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6 Latin Abbreviations You Should Know

English uses more Latin abbreviations than you might think.

By
Erik Deckers, Writing for
6-minute read
Episode #808
The Quick And Dirty

AD. Anno Domini, in the year of the Lord
BC. Before Christ

Circa. Around

Et al. Et alia, and others

Sic. Sic erat scriptum, thus it was written

Stat. Statim, immediately

Latin is at the root of many of our words in English, and there are some common abbreviations we use that you may not realize also come from the Latin language.

For example, you've heard me talk about AM and PM, or “ante meridiem” and “post meridiem,” which refer to the time of day. (And note I said meridiEM, not meridiAN.) “Ante meridiem” means before the midday, and “post meridiem” means after the midday.

We've also talked about the difference between "e.g." (or "exempli gratia") which means "for example" or "for instance” and "i.e." (or "id est"), which means "that is" or "in other words." It's not uncommon to confuse the two terms, so just remember this simple mnemonic: "Example" and "e.g." start with the same letter, and "in other words" and "i.e." also start with the same letter.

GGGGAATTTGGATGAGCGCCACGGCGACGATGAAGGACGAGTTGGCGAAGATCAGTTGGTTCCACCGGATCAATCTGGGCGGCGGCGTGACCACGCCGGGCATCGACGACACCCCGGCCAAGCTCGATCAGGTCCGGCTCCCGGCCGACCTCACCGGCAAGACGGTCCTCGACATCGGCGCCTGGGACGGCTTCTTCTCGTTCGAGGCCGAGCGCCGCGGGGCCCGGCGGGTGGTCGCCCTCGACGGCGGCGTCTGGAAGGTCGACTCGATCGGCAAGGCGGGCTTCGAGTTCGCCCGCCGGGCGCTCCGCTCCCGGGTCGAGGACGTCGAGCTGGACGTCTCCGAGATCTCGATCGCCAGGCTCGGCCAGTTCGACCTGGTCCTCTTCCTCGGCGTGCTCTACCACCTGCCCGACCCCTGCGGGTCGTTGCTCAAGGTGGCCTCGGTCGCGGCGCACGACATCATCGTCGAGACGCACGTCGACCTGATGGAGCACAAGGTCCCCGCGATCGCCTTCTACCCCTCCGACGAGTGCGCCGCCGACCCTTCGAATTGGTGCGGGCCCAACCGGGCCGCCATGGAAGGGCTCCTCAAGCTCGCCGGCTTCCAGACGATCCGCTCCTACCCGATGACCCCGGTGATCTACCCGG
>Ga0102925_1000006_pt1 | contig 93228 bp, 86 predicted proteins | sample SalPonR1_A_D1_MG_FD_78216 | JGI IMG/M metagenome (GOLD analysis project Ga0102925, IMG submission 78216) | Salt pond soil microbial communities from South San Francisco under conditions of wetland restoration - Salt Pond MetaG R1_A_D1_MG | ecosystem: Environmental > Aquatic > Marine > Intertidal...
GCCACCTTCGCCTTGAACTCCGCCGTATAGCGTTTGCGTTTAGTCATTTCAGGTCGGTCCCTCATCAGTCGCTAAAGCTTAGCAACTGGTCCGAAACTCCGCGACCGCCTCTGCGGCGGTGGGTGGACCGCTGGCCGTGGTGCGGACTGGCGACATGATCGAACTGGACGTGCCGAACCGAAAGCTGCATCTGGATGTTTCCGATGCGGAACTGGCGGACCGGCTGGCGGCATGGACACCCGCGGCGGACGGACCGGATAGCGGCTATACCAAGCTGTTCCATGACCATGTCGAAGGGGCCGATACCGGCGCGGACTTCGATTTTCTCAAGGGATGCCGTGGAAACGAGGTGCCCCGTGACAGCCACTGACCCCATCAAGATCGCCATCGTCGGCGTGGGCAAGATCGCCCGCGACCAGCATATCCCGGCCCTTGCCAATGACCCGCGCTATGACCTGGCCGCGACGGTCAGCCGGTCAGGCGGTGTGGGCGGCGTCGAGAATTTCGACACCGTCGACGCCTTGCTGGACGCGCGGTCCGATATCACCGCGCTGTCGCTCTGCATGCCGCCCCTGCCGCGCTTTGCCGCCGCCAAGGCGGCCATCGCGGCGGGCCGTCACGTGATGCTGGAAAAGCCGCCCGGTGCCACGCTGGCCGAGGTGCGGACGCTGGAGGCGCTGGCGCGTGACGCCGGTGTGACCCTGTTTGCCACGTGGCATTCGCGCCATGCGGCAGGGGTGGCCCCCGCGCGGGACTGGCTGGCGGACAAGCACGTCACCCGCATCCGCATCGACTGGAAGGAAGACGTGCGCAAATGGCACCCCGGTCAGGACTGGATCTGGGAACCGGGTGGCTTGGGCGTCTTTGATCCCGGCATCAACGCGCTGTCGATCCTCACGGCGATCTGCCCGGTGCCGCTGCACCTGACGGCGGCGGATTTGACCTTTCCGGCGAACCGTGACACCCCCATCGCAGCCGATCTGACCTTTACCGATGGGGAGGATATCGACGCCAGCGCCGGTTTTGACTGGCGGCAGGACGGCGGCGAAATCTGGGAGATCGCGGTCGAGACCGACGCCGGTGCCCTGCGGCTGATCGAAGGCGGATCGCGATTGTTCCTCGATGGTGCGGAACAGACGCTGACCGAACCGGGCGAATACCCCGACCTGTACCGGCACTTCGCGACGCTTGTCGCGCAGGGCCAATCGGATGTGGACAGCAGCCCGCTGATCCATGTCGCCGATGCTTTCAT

So what are a few other Latin abbreviations that we use?

BC/AD or BCE/CE

Let’s start with the eras, BC and AD, or BCE and CE.

We use “BC” and “AD” in many parts of the world to show whether a time happened before or after the believed birth of Jesus Christ. It's the current date that began approximately 2,020 years ago in the Gregorian calendar.

"AD" is the abbreviation of "anno Domini," which is Latin for "in the year of the Lord." "Anno" meaning "year," which is where we also get the words "annual" and "anniversary," and "Domini," which means "the Lord." 

"AD" does not mean "after death," which is a common misconception (but is also a decent way to remember what it represents).

Surprisingly, "BC" actually doesn't mean anything in Latin, it just means "before Christ." It refers to anything that happened before AD 1.

If you want to avoid religious terms in your writing, or you're writing for an audience that doesn't use the BC/AD eras, then you can use “CE” instead. “CE” isn’t Latin either; it just means "Common Era." Similarly, you would use “BCE” to mean "Before the Common Era."

Believe it or not, the term "CE" is not new. It has been traced back to 1615 and a book by German astronomer Johannes Kepler—yes, the namesake of the famous Kepler space telescope. "CE" was first used in English circa 1708, and became more widely used in the mid-1800s by Jewish religious scholars.

When it comes to actually using "AD" or "CE," most style manuals agree on where to put it relative to the year. If you're writing about a time that is BC or BCE, you put the era after the year, as in "1000 BC" or "1000 BCE."